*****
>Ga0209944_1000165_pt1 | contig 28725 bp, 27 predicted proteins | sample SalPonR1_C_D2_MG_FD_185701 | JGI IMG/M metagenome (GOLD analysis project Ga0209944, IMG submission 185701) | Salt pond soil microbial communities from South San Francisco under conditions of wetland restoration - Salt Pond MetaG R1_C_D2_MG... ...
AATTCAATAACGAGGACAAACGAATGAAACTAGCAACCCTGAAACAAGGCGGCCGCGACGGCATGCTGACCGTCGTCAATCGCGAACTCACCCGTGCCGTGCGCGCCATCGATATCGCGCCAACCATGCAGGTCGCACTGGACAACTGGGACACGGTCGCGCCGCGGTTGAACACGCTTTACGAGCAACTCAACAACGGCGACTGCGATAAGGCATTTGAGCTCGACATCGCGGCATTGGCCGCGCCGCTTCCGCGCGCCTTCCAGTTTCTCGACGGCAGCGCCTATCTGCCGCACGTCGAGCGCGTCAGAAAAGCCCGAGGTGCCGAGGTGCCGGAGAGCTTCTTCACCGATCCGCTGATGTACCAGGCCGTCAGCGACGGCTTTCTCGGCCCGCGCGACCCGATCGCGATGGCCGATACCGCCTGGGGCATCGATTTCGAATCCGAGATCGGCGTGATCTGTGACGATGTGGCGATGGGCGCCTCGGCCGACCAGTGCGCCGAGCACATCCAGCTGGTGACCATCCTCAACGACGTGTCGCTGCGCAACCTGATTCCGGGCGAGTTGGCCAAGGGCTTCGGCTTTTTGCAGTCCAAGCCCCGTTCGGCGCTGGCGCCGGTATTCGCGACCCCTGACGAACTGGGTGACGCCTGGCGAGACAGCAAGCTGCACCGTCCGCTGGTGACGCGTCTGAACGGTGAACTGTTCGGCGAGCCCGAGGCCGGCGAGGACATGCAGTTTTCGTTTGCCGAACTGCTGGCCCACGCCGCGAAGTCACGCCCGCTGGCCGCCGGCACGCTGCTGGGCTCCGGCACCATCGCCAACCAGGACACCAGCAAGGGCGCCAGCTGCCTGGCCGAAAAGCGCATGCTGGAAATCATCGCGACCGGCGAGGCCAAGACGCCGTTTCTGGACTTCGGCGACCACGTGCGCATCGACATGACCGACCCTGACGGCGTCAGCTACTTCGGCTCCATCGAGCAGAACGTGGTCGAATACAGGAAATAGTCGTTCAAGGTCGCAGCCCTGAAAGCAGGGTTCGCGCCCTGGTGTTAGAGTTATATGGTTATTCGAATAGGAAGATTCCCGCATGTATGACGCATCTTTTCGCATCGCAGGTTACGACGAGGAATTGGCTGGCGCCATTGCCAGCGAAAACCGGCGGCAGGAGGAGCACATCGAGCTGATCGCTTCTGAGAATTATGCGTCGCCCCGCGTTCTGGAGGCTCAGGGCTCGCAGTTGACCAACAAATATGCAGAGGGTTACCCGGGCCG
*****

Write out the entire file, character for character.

>Ga0209944_1000165_pt1 | contig 28725 bp, 27 predicted proteins | sample SalPonR1_C_D2_MG_FD_185701 | JGI IMG/M metagenome (GOLD analysis project Ga0209944, IMG submission 185701) | Salt pond soil microbial communities from South San Francisco under conditions of wetland restoration - Salt Pond MetaG R1_C_D2_MG... ...
AATTCAATAACGAGGACAAACGAATGAAACTAGCAACCCTGAAACAAGGCGGCCGCGACGGCATGCTGACCGTCGTCAATCGCGAACTCACCCGTGCCGTGCGCGCCATCGATATCGCGCCAACCATGCAGGTCGCACTGGACAACTGGGACACGGTCGCGCCGCGGTTGAACACGCTTTACGAGCAACTCAACAACGGCGACTGCGATAAGGCATTTGAGCTCGACATCGCGGCATTGGCCGCGCCGCTTCCGCGCGCCTTCCAGTTTCTCGACGGCAGCGCCTATCTGCCGCACGTCGAGCGCGTCAGAAAAGCCCGAGGTGCCGAGGTGCCGGAGAGCTTCTTCACCGATCCGCTGATGTACCAGGCCGTCAGCGACGGCTTTCTCGGCCCGCGCGACCCGATCGCGATGGCCGATACCGCCTGGGGCATCGATTTCGAATCCGAGATCGGCGTGATCTGTGACGATGTGGCGATGGGCGCCTCGGCCGACCAGTGCGCCGAGCACATCCAGCTGGTGACCATCCTCAACGACGTGTCGCTGCGCAACCTGATTCCGGGCGAGTTGGCCAAGGGCTTCGGCTTTTTGCAGTCCAAGCCCCGTTCGGCGCTGGCGCCGGTATTCGCGACCCCTGACGAACTGGGTGACGCCTGGCGAGACAGCAAGCTGCACCGTCCGCTGGTGACGCGTCTGAACGGTGAACTGTTCGGCGAGCCCGAGGCCGGCGAGGACATGCAGTTTTCGTTTGCCGAACTGCTGGCCCACGCCGCGAAGTCACGCCCGCTGGCCGCCGGCACGCTGCTGGGCTCCGGCACCATCGCCAACCAGGACACCAGCAAGGGCGCCAGCTGCCTGGCCGAAAAGCGCATGCTGGAAATCATCGCGACCGGCGAGGCCAAGACGCCGTTTCTGGACTTCGGCGACCACGTGCGCATCGACATGACCGACCCTGACGGCGTCAGCTACTTCGGCTCCATCGAGCAGAACGTGGTCGAATACAGGAAATAGTCGTTCAAGGTCGCAGCCCTGAAAGCAGGGTTCGCGCCCTGGTGTTAGAGTTATATGGTTATTCGAATAGGAAGATTCCCGCATGTATGACGCATCTTTTCGCATCGCAGGTTACGACGAGGAATTGGCTGGCGCCATTGCCAGCGAAAACCGGCGGCAGGAGGAGCACATCGAGCTGATCGCTTCTGAGAATTATGCGTCGCCCCGCGTTCTGGAGGCTCAGGGCTCGCAGTTGACCAACAAATATGCAGAGGGTTACCCGGGCCG